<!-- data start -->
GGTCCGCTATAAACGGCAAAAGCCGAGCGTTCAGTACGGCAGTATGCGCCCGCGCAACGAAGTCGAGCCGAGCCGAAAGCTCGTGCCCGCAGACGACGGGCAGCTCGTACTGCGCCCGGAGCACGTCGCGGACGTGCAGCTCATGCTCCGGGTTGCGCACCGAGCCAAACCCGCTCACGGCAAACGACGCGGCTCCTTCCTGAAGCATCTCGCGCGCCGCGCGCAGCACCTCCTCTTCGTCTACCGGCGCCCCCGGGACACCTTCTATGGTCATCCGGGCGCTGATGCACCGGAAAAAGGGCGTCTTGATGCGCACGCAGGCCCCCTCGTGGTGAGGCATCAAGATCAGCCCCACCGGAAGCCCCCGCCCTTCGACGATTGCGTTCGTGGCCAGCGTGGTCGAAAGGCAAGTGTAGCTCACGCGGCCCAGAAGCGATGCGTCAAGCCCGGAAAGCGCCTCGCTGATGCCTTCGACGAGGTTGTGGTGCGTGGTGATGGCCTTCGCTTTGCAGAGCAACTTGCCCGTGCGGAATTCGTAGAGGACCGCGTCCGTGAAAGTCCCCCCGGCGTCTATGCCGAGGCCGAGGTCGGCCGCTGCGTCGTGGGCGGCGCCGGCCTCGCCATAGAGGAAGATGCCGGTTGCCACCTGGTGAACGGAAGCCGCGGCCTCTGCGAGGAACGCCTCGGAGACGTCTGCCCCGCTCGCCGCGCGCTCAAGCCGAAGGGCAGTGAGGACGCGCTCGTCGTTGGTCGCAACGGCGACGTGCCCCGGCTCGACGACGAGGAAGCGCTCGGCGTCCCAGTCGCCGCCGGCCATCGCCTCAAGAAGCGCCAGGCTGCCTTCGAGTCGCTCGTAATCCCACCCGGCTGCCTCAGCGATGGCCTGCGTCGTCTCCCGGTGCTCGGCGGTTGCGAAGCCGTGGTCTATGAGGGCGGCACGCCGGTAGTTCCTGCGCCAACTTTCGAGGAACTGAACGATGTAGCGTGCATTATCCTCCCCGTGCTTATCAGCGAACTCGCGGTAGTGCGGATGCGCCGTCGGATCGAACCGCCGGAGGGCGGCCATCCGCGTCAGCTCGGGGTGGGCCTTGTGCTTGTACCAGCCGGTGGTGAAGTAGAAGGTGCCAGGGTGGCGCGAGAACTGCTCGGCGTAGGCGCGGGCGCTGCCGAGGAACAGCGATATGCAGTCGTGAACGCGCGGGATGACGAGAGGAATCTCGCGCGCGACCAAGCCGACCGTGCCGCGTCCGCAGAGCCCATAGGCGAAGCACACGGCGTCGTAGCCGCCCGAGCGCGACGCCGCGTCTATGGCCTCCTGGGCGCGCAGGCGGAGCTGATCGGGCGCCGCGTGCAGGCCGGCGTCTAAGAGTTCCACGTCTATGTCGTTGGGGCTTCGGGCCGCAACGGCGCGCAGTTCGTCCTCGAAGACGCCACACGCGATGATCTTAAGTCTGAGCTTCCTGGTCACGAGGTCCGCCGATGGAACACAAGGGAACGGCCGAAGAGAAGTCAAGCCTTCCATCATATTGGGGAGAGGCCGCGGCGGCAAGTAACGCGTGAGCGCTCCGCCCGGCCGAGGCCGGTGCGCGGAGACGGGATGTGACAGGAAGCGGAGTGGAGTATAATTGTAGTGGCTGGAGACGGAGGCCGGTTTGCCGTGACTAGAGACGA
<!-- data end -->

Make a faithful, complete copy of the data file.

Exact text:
GGTCCGCTATAAACGGCAAAAGCCGAGCGTTCAGTACGGCAGTATGCGCCCGCGCAACGAAGTCGAGCCGAGCCGAAAGCTCGTGCCCGCAGACGACGGGCAGCTCGTACTGCGCCCGGAGCACGTCGCGGACGTGCAGCTCATGCTCCGGGTTGCGCACCGAGCCAAACCCGCTCACGGCAAACGACGCGGCTCCTTCCTGAAGCATCTCGCGCGCCGCGCGCAGCACCTCCTCTTCGTCTACCGGCGCCCCCGGGACACCTTCTATGGTCATCCGGGCGCTGATGCACCGGAAAAAGGGCGTCTTGATGCGCACGCAGGCCCCCTCGTGGTGAGGCATCAAGATCAGCCCCACCGGAAGCCCCCGCCCTTCGACGATTGCGTTCGTGGCCAGCGTGGTCGAAAGGCAAGTGTAGCTCACGCGGCCCAGAAGCGATGCGTCAAGCCCGGAAAGCGCCTCGCTGATGCCTTCGACGAGGTTGTGGTGCGTGGTGATGGCCTTCGCTTTGCAGAGCAACTTGCCCGTGCGGAATTCGTAGAGGACCGCGTCCGTGAAAGTCCCCCCGGCGTCTATGCCGAGGCCGAGGTCGGCCGCTGCGTCGTGGGCGGCGCCGGCCTCGCCATAGAGGAAGATGCCGGTTGCCACCTGGTGAACGGAAGCCGCGGCCTCTGCGAGGAACGCCTCGGAGACGTCTGCCCCGCTCGCCGCGCGCTCAAGCCGAAGGGCAGTGAGGACGCGCTCGTCGTTGGTCGCAACGGCGACGTGCCCCGGCTCGACGACGAGGAAGCGCTCGGCGTCCCAGTCGCCGCCGGCCATCGCCTCAAGAAGCGCCAGGCTGCCTTCGAGTCGCTCGTAATCCCACCCGGCTGCCTCAGCGATGGCCTGCGTCGTCTCCCGGTGCTCGGCGGTTGCGAAGCCGTGGTCTATGAGGGCGGCACGCCGGTAGTTCCTGCGCCAACTTTCGAGGAACTGAACGATGTAGCGTGCATTATCCTCCCCGTGCTTATCAGCGAACTCGCGGTAGTGCGGATGCGCCGTCGGATCGAACCGCCGGAGGGCGGCCATCCGCGTCAGCTCGGGGTGGGCCTTGTGCTTGTACCAGCCGGTGGTGAAGTAGAAGGTGCCAGGGTGGCGCGAGAACTGCTCGGCGTAGGCGCGGGCGCTGCCGAGGAACAGCGATATGCAGTCGTGAACGCGCGGGATGACGAGAGGAATCTCGCGCGCGACCAAGCCGACCGTGCCGCGTCCGCAGAGCCCATAGGCGAAGCACACGGCGTCGTAGCCGCCCGAGCGCGACGCCGCGTCTATGGCCTCCTGGGCGCGCAGGCGGAGCTGATCGGGCGCCGCGTGCAGGCCGGCGTCTAAGAGTTCCACGTCTATGTCGTTGGGGCTTCGGGCCGCAACGGCGCGCAGTTCGTCCTCGAAGACGCCACACGCGATGATCTTAAGTCTGAGCTTCCTGGTCACGAGGTCCGCCGATGGAACACAAGGGAACGGCCGAAGAGAAGTCAAGCCTTCCATCATATTGGGGAGAGGCCGCGGCGGCAAGTAACGCGTGAGCGCTCCGCCCGGCCGAGGCCGGTGCGCGGAGACGGGATGTGACAGGAAGCGGAGTGGAGTATAATTGTAGTGGCTGGAGACGGAGGCCGGTTTGCCGTGACTAGAGACGA